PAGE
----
This year, Henry grew and harvested about 40 acres of broccoli, along with sweet corn, peppers, eggplant, zucchini, cucumbers and more. When deciding how much to plant for next year, he's going to take the recent increased demand for local vegetables into account.

"In recent years, it's turned around," Henry said. "People want homegrown. The chain stores want to give people what they want. It's a very exciting thing to have demand for local broccoli."

The new broccoli breeds backed by Cornell could help take some of the danger out of growing broccoli in New York State, he said. They're supposed to resist hot weather better, for one thing.

"When it gets to 80 or 85 degrees, cruciferous crops like broccoli, cauliflower and cabbage don't like it," Henry said. "They start behaving badly. They go to seed. They don't produce a quality, edible head."

Farmers' market and farm-stand customers may be more forgiving, but supermarket buyers "want a nice, tight, beaded head," he said. One hot spell can ruin a field for wholesale customers. "When it gets too old or too hot, the beads open up, and as they mature they turn yellow and start to turn into flowers."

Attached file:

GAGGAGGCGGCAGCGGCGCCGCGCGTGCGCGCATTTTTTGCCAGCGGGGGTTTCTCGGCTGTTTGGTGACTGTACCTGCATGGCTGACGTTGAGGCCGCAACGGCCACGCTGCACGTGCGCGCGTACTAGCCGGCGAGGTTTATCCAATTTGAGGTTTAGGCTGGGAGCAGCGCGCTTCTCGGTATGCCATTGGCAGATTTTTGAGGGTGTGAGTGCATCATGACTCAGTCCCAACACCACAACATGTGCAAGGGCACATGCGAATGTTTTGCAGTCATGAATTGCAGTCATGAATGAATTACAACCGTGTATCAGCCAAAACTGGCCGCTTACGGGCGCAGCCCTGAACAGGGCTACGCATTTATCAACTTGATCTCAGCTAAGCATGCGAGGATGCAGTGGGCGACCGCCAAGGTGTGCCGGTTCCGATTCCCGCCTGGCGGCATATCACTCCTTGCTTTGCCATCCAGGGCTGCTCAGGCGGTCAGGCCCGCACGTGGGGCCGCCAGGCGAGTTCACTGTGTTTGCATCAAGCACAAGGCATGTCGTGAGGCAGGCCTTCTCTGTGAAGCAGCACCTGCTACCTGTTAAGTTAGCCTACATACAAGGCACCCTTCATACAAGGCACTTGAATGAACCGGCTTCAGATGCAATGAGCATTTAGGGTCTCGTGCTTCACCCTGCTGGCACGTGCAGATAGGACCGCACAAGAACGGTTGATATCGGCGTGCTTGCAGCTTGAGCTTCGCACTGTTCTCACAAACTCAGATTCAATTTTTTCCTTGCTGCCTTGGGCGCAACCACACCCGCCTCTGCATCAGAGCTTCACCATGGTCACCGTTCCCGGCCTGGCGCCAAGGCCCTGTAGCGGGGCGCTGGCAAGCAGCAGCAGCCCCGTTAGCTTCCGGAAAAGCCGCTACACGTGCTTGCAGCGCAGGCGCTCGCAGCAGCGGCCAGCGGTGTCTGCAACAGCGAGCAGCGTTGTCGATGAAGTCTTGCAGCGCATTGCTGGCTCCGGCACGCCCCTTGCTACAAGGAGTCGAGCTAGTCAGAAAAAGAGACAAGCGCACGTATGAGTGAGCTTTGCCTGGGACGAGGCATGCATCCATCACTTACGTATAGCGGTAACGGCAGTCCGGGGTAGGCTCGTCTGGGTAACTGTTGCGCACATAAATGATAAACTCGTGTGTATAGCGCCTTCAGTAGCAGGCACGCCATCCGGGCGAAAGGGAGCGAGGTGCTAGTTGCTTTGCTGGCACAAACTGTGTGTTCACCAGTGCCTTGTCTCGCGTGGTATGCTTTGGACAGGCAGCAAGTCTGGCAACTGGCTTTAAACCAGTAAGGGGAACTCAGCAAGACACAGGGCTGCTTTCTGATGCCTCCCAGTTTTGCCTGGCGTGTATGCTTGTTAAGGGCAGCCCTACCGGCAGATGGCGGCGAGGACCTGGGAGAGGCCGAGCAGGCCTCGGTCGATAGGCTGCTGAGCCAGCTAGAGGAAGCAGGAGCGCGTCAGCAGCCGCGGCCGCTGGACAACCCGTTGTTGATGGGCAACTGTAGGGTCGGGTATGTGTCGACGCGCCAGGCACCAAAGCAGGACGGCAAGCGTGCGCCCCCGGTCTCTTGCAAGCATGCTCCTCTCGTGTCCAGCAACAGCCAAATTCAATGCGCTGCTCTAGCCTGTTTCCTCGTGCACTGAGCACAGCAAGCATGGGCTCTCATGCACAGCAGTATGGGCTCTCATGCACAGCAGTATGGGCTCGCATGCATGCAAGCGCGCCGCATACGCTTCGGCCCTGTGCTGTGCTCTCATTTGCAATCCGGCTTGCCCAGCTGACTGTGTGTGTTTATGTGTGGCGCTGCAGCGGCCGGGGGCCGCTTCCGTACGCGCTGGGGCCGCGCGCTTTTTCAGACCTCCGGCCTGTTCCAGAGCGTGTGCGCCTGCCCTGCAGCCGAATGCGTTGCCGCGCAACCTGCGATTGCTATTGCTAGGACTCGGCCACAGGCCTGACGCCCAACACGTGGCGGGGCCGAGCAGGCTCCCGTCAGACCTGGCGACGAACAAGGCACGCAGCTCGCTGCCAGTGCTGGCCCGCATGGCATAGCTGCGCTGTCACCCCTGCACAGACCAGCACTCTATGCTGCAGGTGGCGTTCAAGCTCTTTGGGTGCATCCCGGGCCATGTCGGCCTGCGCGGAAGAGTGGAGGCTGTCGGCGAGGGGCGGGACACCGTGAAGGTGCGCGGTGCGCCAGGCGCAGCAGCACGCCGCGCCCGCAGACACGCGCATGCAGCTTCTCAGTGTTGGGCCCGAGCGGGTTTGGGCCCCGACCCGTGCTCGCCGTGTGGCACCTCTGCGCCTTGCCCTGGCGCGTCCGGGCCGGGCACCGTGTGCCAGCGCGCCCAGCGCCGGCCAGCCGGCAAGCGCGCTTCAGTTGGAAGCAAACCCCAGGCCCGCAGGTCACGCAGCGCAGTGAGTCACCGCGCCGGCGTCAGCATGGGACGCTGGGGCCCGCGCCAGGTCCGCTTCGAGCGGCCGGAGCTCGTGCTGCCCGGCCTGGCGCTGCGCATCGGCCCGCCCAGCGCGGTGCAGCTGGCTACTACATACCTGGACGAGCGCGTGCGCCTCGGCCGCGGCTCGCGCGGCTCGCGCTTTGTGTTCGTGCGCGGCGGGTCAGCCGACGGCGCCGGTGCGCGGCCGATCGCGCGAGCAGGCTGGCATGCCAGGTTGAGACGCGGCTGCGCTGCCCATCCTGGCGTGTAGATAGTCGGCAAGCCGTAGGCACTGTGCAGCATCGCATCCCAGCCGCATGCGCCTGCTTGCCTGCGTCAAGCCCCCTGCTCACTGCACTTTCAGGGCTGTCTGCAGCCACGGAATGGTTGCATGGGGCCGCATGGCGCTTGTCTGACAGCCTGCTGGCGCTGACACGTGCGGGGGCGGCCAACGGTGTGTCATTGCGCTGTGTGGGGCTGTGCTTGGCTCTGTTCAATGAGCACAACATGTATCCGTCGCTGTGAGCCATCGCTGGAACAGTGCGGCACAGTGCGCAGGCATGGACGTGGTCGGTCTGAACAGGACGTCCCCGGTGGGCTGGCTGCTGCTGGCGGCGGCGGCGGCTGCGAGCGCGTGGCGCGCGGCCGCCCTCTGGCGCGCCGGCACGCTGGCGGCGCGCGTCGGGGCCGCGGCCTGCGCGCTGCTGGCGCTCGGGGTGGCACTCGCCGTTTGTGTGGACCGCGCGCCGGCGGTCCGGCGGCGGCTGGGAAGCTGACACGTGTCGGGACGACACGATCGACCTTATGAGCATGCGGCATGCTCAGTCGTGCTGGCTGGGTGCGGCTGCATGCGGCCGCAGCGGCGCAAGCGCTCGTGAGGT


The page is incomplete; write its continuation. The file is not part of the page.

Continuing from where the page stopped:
Broccoli's sensitivity to heat has historically limited the places where it can be grown on a wholesale commercial scale. It was the cool mornings enjoyed by the fields of California coastal valleys that first put broccoli into the national diet in the 1920s. Italian farmers started growing the vegetable there, shipping broccoli packed in ice eastward in rail cars, in the process giving birth to the modern American vegetable industry.

It will help to find heat-resistant strains, but if you're trying to build an East Coast broccoli industry, better seed is just the beginning, said Maureen Torrey.

Torrey runs Torrey Farms in Elba, north of Batavia in Genesee County. She also heads the U.S. Department of Agriculture's Fruit and Vegetable Advisory Committee. At more than 10,000 acres, Torrey Farms is one of the top five fresh vegetable farms in the Northeast. How much broccoli do they grow? None.

"It's a cool weather crop," explained Torrey. "The high heat we had this summer, even cabbage didn't grow." On the West Coast, broccoli producers beat the heat and supply broccoli year-round by moving their operations up and down the coast with the seasons, she said.